In church we like to talk a lot about spiritual gifts. All kinds of spiritual gift inventories are available online, but I remember taking one with a paper booklet and answer sheet when I was in the youth group in the 90s. Pastors often encourage us to use these gifts for the good of the church and the kingdom of God, as we should. When we use our spiritual gifts we help to build up and strengthen the body of Christ, and we help fulfill our role in that body by doing the things that we are well-equipped to do.
But, God also gifts us with talents. Our talents can help us to carry out our spiritual gifts, but they are different from spiritual gifts in most cases. For instance, you may have a talent for golf. Golf isn’t a spiritual gift, but playing golf with a friend who is feeling down or lonely can help you use your gift of encouragement. Maybe you have a real talent for cooking, baking, or decorating. While none of these are spiritual gifts, they can help you exercise a gift of hospitality.
The question is: are you wasting your talent?
God gives us talent so that we can use it to bring glory to His name. There are a million different ways that this can be accomplished, but none of those ways will work if you neglect your talent. If you become lazy or apathetic about the abilities that God has gifted you with, then your talent, meant for His glory, is going to waste. Maybe you have a gift for writing, but writing is hard, so you don’t do it much anymore. Maybe you are a singer, but you don’t get as many solos as you would like so you would rather not sing. Maybe you are an organizer but someone criticized the way you did something once, so you quit trying to use your ability. Maybe you feel underappreciated or underachieving, so you mostly just leave your talent on the shelf. You are wasting what God has given you.
Maybe you don’t believe your talent is useful in bringing glory to Christ. Remember the story of a little seamstress in Joppa? (Acts 9) Tabitha was a widow who knew how to sew. It’s not like that was a rare talent in her day. Every woman knew how to sew. But, Tabitha used her ability to provide clothing for widows and orphans all over her town. She had a well-developed ministry that brought glory to the Lord just because she had a vision for how she could use what she was good at to minister to those in need. She was so influential in her community through her sewing ministry that when she died her mourning friends sent word to Peter, and he came and raised her from the dead. After that happened, the Bible says that many came to know Christ, all because a little widow chose to use her talent.
There is no such thing as an insufficient gift from God. Whatever your talent, there are ways to use it to bring glory to Christ. Just ask the jump rope champion that travels all over the world teaching kids about Christ while he does jump rope tricks. Ask the flower-arranging employee in the craft store who told me she creates beautiful things because beauty brings glory to God. Ask the nursery worker who has an amazing ability to calm down the fussiest babies so that their mamas can worship the Creator of the Universe.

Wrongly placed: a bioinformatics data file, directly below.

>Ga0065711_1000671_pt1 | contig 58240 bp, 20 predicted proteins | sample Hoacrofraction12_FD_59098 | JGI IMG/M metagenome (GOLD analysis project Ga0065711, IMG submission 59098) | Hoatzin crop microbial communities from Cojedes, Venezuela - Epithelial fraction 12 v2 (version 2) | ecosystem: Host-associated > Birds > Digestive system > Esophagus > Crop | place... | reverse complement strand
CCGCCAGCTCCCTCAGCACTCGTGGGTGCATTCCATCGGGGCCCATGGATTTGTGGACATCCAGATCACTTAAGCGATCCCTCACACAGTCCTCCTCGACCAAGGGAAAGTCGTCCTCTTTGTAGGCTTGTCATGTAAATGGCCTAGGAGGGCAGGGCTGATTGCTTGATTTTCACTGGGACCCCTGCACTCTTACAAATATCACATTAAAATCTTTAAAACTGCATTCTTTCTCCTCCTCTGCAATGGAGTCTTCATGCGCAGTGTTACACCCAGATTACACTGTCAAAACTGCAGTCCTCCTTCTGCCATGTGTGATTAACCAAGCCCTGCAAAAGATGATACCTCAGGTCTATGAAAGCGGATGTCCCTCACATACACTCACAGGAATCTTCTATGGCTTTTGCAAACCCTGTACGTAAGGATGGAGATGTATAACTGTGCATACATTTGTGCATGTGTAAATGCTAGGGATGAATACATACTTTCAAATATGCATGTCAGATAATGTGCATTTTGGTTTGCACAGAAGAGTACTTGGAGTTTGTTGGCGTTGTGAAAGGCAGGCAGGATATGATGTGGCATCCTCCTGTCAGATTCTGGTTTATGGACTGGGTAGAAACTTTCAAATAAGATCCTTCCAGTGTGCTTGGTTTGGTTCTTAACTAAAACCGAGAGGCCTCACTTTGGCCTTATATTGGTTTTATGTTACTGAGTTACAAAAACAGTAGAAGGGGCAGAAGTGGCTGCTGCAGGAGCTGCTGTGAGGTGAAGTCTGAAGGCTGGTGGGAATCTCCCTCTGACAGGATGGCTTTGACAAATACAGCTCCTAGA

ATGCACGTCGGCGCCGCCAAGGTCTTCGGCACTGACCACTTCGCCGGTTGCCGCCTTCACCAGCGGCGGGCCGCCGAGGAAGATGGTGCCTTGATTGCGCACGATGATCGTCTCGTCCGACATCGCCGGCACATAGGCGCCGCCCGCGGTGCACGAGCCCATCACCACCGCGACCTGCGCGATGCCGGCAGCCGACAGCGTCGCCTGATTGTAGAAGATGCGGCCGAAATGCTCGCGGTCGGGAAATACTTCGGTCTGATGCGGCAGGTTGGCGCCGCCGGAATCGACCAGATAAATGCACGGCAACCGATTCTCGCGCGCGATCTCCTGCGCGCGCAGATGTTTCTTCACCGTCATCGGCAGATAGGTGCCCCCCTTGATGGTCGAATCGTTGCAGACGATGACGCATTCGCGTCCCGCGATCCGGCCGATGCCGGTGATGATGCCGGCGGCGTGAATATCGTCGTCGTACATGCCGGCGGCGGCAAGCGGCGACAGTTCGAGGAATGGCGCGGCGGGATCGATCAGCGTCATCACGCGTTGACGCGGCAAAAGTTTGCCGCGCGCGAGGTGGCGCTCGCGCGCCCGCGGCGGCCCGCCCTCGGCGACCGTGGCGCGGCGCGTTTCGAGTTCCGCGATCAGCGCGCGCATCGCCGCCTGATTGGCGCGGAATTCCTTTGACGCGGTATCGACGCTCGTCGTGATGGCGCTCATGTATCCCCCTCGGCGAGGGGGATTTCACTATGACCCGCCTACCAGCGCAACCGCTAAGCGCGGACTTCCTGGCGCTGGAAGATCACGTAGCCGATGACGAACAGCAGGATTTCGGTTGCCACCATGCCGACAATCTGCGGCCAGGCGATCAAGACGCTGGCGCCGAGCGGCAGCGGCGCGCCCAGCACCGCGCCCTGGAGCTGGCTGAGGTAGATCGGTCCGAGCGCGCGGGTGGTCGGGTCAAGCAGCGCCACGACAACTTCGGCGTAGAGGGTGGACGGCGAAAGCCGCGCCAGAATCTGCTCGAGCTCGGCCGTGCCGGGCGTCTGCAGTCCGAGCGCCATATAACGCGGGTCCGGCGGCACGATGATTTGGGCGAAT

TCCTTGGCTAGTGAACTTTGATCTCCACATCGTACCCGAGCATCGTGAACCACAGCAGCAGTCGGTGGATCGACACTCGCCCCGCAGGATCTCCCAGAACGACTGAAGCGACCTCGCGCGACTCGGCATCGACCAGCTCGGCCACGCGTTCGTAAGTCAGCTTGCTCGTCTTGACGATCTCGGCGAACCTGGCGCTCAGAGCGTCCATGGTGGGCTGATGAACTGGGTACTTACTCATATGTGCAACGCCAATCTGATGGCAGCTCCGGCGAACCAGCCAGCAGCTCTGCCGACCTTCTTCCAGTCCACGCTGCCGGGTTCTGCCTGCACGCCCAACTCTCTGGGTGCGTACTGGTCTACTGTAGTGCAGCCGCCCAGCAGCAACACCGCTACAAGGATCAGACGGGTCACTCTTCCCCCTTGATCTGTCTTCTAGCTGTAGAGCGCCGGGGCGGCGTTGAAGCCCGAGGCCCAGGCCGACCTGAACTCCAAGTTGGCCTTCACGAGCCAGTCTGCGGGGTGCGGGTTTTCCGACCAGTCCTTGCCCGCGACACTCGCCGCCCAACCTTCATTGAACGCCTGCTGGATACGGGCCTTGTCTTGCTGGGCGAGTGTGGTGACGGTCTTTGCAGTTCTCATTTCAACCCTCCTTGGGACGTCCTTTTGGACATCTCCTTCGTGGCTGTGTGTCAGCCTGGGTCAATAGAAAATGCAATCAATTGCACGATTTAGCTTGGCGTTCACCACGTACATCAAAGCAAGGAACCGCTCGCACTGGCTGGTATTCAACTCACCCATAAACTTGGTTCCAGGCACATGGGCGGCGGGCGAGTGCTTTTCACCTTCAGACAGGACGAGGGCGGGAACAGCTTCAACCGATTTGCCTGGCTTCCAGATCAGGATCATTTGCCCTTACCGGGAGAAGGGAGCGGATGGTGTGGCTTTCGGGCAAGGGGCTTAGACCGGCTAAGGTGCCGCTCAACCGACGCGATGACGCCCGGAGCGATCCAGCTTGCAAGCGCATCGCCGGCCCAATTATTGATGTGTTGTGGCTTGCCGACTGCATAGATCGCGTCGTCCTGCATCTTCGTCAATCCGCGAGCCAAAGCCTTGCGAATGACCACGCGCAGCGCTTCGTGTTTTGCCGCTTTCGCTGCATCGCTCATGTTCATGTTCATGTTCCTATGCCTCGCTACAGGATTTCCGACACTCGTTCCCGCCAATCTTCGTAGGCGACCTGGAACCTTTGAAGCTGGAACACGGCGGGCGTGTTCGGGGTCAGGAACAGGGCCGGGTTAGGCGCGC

Maybe you are using your talent, but you are using it in ways that don’t bring glory to Jesus. You may have the “gift of gab” and make friends easily, but if you are using your words to gossip or tear others down, you’re wasting your talent. If you are great at making and managing money but you are stingy with what you have, then you are wasting your talent. If you have a rare ability to think deeply and operate on a high intellectual plane, yet you never dwell on God’s word and who He really is, then you are wasting the brain power that God has given you.
We all have so much more to offer to the kingdom. Let’s not neglect the opportunity that we have to use what God has given us. We should be working to develop our talents, to improve and be even better equipped to use our abilities for His glory and for the church’s good. Erma Bombeck wrote: When I stand before God at the end of my life, I would hope that I would not have a single bit of talent left, and could say, “I used everything you gave me.” What if we all made this our goal? No more talent lying dormant in the Christian’s life–just a joyful exercising of the good gifts and abilities that God has blessed us with. Even a meager talent can have an eternal impact when Christ is involved. We have no way of knowing what He will do through us if only we have willing hearts and open hands, giving all that He has given us back to Him.
Well I’m 58 now and still don’t know what my talent could be!!!
Camin, ask your loved ones! I’m sure they could name a few!
“You may have the “gift of gab” and make friends easily, but if you are using your words to gossip or tear others down, you’re wasting your talent.”
“If you have a rare ability to think deeply and operate on a high intellectual plane, yet you never dwell on God’s word and who He really is, then you are wasting the brain power that God has given you.”
Ouch Quite on point, thanks for the admonishment
So good. A word in due season, thank you!
I just happened on your blog post about persons who have died. I’m hooked. That is the way that I interpret the Bible as well. I also have thought if in death as Christians we live at God’s right hand without a tear, He would not let us see the problems that his family has now on the other hand if you were without God, maybe… Now after reading this blog post I have realized that I needed an adjustment to my attitude. Thank you Melissa.